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by Dr. Buono in the November 10 Northern Express. While I applaud your enthusiasm embracing a market solution for global climate change and believe that this is a vital piece of the overall approach, it is almost laughable and at least naive to believe that your Representative Mr.

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Too smart for our own good?

Robert Downes - April 7th, 2008
Too Smart for Our Own Good?
There’s a new gadget on the market which promises to revolutionize the way we read books.
Or, to put it more simply, it promises to destroy books. Forever.
The Kindle, from Amazon.com, is a reading tablet the size of a paperback book which has a high-resolution display screen that’s easy enough on the eyes to be considered “electronic paper.”
Using wireless technology, owners of the Kindle can download books, newspapers and magazines over a “Whispernet” service on their cellphones. And publications are available for half the price -- or less -- compared to the printed versions.
Thus, within a matter of a few seconds, you can download “Gone With the Wind” or the Chicago Tribune for half the price. You can also upsize the text on your screen, making your selection easier to read.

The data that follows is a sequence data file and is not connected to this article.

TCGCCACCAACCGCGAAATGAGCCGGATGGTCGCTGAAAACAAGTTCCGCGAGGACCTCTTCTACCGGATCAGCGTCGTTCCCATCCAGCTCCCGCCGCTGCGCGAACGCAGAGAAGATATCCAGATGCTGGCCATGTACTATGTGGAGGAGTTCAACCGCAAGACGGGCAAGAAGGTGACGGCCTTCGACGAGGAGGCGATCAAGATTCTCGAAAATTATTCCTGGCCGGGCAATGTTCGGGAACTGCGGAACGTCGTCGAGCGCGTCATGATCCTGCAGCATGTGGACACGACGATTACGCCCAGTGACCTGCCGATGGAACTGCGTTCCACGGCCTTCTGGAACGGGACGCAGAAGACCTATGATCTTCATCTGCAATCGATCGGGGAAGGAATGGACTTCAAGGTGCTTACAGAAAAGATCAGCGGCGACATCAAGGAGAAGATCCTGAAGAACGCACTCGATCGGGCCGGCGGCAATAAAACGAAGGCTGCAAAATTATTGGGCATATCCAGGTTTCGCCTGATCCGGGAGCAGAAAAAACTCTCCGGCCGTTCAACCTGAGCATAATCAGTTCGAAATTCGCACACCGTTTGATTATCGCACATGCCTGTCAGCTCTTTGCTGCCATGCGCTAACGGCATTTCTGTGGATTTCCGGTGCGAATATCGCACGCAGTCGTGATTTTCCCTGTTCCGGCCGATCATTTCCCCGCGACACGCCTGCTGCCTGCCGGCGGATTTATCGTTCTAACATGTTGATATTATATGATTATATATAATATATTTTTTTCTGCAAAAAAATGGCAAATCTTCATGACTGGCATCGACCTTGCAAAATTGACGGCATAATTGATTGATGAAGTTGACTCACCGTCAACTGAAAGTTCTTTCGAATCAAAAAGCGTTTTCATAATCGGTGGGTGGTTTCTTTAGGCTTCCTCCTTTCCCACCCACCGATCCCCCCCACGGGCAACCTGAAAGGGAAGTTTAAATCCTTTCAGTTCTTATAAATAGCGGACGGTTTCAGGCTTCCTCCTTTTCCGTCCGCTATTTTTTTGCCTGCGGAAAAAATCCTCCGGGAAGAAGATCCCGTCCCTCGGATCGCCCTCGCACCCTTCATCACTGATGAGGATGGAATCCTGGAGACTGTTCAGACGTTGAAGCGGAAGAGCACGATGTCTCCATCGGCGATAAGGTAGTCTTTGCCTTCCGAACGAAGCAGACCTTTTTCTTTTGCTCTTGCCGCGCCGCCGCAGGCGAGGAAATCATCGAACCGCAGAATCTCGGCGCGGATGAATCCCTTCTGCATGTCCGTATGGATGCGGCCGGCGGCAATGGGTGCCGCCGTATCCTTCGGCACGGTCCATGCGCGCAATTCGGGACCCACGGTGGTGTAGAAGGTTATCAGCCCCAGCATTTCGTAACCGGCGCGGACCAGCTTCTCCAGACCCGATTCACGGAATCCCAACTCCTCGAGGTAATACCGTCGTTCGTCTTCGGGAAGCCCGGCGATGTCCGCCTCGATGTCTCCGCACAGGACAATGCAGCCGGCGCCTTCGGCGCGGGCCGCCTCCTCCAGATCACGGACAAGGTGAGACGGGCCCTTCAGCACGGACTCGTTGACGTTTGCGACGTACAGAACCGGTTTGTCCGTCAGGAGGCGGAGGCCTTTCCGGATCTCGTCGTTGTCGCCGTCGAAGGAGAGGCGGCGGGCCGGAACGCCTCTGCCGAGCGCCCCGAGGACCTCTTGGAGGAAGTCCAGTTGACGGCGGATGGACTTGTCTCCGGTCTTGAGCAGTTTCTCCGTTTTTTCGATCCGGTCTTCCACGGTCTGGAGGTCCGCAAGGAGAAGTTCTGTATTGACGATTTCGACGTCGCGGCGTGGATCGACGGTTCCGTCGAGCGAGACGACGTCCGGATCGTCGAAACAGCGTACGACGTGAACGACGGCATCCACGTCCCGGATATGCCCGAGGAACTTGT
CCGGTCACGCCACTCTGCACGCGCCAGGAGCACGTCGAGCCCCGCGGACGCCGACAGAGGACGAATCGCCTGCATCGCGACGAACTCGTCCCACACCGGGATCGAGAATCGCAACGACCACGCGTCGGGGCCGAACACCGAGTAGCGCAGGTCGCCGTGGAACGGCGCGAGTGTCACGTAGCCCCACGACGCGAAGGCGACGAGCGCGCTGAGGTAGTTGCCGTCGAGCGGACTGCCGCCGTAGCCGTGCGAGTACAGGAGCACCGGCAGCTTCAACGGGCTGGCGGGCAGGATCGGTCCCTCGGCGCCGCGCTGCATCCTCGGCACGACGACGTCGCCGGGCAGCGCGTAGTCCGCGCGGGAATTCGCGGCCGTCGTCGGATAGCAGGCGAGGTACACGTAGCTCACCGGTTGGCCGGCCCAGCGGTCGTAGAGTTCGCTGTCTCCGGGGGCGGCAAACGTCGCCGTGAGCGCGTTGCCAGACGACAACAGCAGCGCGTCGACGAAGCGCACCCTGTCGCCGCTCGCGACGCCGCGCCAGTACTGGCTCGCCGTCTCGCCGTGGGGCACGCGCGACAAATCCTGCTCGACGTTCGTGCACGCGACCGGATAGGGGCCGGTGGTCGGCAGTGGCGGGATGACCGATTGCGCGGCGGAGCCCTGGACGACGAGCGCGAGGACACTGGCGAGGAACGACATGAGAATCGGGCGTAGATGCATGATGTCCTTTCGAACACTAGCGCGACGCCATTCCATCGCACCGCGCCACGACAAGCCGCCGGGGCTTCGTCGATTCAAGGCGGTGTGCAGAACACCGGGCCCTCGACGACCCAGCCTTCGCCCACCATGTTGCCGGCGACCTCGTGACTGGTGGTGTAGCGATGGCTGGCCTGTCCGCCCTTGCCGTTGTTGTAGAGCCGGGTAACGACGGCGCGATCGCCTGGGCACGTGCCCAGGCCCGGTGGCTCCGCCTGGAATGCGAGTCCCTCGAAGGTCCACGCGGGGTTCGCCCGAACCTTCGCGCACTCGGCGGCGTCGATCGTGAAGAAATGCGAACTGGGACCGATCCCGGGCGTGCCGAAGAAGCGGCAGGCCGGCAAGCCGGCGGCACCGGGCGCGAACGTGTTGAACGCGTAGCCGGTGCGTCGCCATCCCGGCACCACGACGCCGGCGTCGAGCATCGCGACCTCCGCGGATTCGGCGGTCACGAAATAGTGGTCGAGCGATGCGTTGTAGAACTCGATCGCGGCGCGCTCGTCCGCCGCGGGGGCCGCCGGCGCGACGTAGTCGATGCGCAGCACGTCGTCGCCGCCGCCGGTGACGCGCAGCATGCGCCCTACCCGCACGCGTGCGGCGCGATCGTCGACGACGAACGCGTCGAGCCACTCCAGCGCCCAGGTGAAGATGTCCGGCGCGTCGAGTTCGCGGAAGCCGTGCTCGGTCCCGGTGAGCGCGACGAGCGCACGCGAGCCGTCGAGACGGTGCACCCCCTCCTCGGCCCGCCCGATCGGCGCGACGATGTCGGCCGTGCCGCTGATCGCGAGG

Sounds nice, doesn’t it? Except that once these electronic tablets catch on, there will be no more need for books on paper. And of course, that will most likely mean the end of bookstores, which will be outgunned by the cut-rate price of downloading. Who knows? Perhaps even the end of libraries in a generation or two, since all books will be digital, and easily accessed from home.
But if such a disaster comes to pass, it will also mean a more spiritually impoverished world, because we will have lost the communal experience of browsing at bookstores and libraries. Seeing your friends, thumbing through books, and sharing good feelings at the great social institution of the bookstore could become a thing of the past.
Oh, books won’t disappear, even if there’s a Kindle under every Christmas tree for the next decade. They’ll simply become drastically-downsized “boutique” items, like LP records are today -- perhaps crafted on handmade paper, and sold in precious little “shoppes” for the benefit of a few eccentric collectors.
What will disappear, however, will be millions of jobs in the lumber industry, paper recycling, papermaking, book manufacturing, distribution, delivery and sales of books.
Where will the people go who worked at those jobs? The same place as those who’ve been replaced by automation, industrial robots, digital outsourcing, and other technological advances that experts say are draining America of far more jobs than NAFTA or globalization.
Is that too complicated? Then ask yourself, where did the cashiers go at Meijer’s, Home Depot and a growing number of stores that have been replaced by automated checkout counters?
Ask yourself where you are going to go.
Experts in labor and productivity warn that automation is gobbling up jobs all over the earth, from the United States to Japan to India -- no nation is immune